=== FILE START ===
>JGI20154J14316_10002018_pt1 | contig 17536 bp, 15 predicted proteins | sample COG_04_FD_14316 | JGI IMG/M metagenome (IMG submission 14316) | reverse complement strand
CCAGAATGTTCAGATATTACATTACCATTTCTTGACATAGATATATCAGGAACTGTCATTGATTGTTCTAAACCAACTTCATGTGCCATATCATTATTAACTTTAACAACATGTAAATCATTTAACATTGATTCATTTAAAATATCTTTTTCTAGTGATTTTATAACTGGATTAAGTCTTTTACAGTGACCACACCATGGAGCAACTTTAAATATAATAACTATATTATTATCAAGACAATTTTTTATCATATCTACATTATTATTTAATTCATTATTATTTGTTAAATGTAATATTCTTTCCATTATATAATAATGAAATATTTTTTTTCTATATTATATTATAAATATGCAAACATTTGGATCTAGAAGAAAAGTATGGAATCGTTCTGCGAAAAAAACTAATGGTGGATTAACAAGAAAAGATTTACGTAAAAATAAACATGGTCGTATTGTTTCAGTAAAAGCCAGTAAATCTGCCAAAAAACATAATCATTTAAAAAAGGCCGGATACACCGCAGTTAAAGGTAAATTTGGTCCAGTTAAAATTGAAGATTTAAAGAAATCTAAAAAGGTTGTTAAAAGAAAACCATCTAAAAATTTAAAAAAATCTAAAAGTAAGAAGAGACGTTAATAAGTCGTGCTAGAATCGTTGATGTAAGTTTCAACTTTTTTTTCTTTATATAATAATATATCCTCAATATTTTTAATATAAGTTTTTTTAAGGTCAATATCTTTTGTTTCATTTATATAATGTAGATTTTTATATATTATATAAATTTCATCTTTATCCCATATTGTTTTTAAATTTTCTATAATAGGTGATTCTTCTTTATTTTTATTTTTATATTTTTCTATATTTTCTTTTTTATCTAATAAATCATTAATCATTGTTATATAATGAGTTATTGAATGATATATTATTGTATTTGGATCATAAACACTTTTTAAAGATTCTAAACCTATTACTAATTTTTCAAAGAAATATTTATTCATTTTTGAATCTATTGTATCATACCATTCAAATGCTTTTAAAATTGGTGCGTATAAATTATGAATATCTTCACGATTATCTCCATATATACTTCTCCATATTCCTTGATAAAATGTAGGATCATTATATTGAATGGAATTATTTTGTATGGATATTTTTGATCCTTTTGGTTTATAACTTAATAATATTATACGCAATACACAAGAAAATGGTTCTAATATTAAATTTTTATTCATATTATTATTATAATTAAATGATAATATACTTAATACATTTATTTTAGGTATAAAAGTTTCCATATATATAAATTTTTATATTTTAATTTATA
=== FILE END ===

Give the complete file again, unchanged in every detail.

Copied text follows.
>JGI20154J14316_10002018_pt1 | contig 17536 bp, 15 predicted proteins | sample COG_04_FD_14316 | JGI IMG/M metagenome (IMG submission 14316) | reverse complement strand
CCAGAATGTTCAGATATTACATTACCATTTCTTGACATAGATATATCAGGAACTGTCATTGATTGTTCTAAACCAACTTCATGTGCCATATCATTATTAACTTTAACAACATGTAAATCATTTAACATTGATTCATTTAAAATATCTTTTTCTAGTGATTTTATAACTGGATTAAGTCTTTTACAGTGACCACACCATGGAGCAACTTTAAATATAATAACTATATTATTATCAAGACAATTTTTTATCATATCTACATTATTATTTAATTCATTATTATTTGTTAAATGTAATATTCTTTCCATTATATAATAATGAAATATTTTTTTTCTATATTATATTATAAATATGCAAACATTTGGATCTAGAAGAAAAGTATGGAATCGTTCTGCGAAAAAAACTAATGGTGGATTAACAAGAAAAGATTTACGTAAAAATAAACATGGTCGTATTGTTTCAGTAAAAGCCAGTAAATCTGCCAAAAAACATAATCATTTAAAAAAGGCCGGATACACCGCAGTTAAAGGTAAATTTGGTCCAGTTAAAATTGAAGATTTAAAGAAATCTAAAAAGGTTGTTAAAAGAAAACCATCTAAAAATTTAAAAAAATCTAAAAGTAAGAAGAGACGTTAATAAGTCGTGCTAGAATCGTTGATGTAAGTTTCAACTTTTTTTTCTTTATATAATAATATATCCTCAATATTTTTAATATAAGTTTTTTTAAGGTCAATATCTTTTGTTTCATTTATATAATGTAGATTTTTATATATTATATAAATTTCATCTTTATCCCATATTGTTTTTAAATTTTCTATAATAGGTGATTCTTCTTTATTTTTATTTTTATATTTTTCTATATTTTCTTTTTTATCTAATAAATCATTAATCATTGTTATATAATGAGTTATTGAATGATATATTATTGTATTTGGATCATAAACACTTTTTAAAGATTCTAAACCTATTACTAATTTTTCAAAGAAATATTTATTCATTTTTGAATCTATTGTATCATACCATTCAAATGCTTTTAAAATTGGTGCGTATAAATTATGAATATCTTCACGATTATCTCCATATATACTTCTCCATATTCCTTGATAAAATGTAGGATCATTATATTGAATGGAATTATTTTGTATGGATATTTTTGATCCTTTTGGTTTATAACTTAATAATATTATACGCAATACACAAGAAAATGGTTCTAATATTAAATTTTTATTCATATTATTATTATAATTAAATGATAATATACTTAATACATTTATTTTAGGTATAAAAGTTTCCATATATATAAATTTTTATATTTTAATTTATA